The advent of genome sequencing restored evolutionary studies to a central place in biomedical research, since they are essential for interpretting how information about regulatory pathways in model organisms might apply to humans. One of the big questions in the field is how these regulatory pathways evolve. Three factors make nematodes an excellent model for studying evolutionary processes. First, C. elegans is a major focus of study about reproductive biology, cell death, micro-RNAs, aging, and other subjects of interest to physicians. Second, the genomic and functional tools available for working with these animals are outstanding. Third, excellent traits are available for study. For example, hermaphrodite development evolved independently in the nematodes C. elegans and C. briggsae. This proposal describes experiments that use genetic and molecular techniques to learn how hermaphroditic development evolved in C. briggsae. Since hermaphrodite nematodes modulate the sex-determination pathway to allow XX animals to make sperm, this trait is ideal for learning how regulatory pathways change during evolution. So far, we have identified and cloned glf-1, which causes XX animals to develop as hermaphrodites, and glf-2, which acts downstream of glf-1. These genes are novel to C. briggsae, and critical to learning how hermaphrodite development originated. This project has three specific aims. The first is to screen for proteins that interact with GLF-1. Since GLF-1 is a member of a new class F-box proteins, its binding partners are the key to understanding how it controls development.
The second aim i s to clone and characterize glf-2, a new sex-determination gene that acts downstream of glf-1 to promote spermatogenesis.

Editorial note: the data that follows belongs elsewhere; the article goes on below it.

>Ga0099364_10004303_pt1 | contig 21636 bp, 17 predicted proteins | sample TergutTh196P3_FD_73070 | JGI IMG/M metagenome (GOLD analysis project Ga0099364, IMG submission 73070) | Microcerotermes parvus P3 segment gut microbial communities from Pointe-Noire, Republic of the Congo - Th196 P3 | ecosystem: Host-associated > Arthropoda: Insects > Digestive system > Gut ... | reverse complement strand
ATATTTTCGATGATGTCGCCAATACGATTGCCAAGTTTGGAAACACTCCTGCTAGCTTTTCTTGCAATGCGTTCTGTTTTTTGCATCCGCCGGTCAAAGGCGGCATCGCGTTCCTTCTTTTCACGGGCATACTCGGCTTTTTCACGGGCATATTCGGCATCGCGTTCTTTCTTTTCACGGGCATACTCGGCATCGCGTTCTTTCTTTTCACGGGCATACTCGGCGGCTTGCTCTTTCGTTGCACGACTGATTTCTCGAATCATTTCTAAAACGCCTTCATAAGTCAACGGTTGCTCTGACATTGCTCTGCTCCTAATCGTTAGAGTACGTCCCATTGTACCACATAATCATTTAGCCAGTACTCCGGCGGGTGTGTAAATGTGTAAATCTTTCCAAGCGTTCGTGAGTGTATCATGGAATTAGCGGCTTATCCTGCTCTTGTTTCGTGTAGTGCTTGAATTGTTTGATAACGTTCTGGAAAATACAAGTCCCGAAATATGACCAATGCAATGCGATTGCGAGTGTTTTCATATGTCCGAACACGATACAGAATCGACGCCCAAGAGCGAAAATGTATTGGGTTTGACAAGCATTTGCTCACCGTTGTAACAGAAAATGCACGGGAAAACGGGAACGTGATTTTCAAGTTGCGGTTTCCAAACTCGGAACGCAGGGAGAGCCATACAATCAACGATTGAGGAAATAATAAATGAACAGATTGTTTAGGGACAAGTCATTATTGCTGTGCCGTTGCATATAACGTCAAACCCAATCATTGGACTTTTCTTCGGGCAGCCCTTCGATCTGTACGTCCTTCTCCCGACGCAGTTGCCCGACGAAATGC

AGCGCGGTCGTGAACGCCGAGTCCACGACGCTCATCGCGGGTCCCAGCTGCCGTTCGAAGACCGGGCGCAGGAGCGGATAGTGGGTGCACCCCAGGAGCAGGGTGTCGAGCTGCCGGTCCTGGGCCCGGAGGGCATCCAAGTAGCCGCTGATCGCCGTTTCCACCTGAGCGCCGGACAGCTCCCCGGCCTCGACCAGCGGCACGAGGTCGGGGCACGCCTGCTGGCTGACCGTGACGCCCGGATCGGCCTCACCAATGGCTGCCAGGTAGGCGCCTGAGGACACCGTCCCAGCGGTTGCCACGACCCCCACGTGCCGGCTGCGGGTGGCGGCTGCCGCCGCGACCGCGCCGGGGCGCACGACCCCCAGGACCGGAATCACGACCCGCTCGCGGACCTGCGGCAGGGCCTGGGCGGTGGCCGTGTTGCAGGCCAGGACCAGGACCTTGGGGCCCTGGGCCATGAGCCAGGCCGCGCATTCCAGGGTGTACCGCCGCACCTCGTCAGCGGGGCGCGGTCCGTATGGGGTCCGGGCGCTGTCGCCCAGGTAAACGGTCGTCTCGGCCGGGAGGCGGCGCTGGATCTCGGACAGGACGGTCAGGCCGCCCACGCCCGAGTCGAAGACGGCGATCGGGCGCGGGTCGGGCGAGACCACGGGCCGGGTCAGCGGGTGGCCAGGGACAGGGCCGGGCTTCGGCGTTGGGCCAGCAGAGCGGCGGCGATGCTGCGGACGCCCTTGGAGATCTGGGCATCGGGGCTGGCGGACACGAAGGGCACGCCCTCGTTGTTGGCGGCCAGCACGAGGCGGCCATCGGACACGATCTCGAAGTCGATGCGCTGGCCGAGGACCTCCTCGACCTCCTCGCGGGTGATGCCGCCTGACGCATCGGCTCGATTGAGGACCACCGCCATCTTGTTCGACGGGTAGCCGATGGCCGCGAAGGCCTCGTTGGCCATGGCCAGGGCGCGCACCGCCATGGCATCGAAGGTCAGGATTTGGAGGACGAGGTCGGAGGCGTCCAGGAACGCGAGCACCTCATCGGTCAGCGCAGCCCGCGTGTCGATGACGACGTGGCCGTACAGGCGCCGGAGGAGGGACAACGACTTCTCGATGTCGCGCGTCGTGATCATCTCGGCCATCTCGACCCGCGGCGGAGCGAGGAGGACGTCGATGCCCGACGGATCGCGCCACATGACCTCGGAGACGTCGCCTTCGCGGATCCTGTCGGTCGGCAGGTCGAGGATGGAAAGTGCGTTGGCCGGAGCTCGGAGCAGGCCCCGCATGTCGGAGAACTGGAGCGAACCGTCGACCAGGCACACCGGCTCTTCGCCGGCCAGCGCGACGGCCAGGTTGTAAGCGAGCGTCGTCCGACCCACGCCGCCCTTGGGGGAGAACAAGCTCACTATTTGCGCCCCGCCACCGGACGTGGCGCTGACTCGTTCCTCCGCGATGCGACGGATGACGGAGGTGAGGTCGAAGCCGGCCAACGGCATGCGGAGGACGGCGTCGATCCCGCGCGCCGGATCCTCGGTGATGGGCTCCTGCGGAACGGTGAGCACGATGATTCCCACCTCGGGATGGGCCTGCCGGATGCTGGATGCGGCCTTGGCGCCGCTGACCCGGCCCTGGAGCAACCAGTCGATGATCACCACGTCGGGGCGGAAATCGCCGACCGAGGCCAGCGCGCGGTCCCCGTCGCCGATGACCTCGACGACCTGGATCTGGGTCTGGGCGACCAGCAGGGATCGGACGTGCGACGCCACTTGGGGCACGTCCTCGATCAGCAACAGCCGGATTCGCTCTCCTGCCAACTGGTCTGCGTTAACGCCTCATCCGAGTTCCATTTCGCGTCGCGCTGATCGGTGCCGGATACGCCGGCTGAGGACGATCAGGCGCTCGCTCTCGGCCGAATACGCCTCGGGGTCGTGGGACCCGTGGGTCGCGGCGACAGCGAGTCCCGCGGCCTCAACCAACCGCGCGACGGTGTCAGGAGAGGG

The third aim i nvolves the use of enhancer and suppressor screens to identify additional genes that act in this pathway, and to characterize these genes. These genes would be candidates for future cloning and molecular analyses. Many genes cooperate to regulate how humans develop and fight disease. Much of the basic research funded by the NIH focuses on how these genes work by studying them in simple creatures. This project will elucidate how the functions of genes change during evolution, which could help scientists choose which creatures to study, and avoid mistaken inferences about their medical significance.
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|Wei, Qing; Shen, Yongquan; Chen, Xiangmei et al. (2014) Rapid creation of forward-genetics tools for C. briggsae using TALENs: lessons for nonmodel organisms. Mol Biol Evol 31:468-73|
|Chu, Hsueh-Ping; Liao, Yi; Novak, James S et al. (2014) Germline quality control: eEF2K stands guard to eliminate defective oocytes. Dev Cell 28:561-72|
|Guo, Yiqing; Chen, Xiangmei; Ellis, Ronald E (2013) Evolutionary change within a bipotential switch shaped the sperm/oocyte decision in hermaphroditic nematodes. PLoS Genet 9:e1003850|
|Baldi, Christopher; Viviano, Jeffrey; Ellis, Ronald E (2011) A bias caused by ectopic development produces sexually dimorphic sperm in nematodes. Curr Biol 21:1416-20|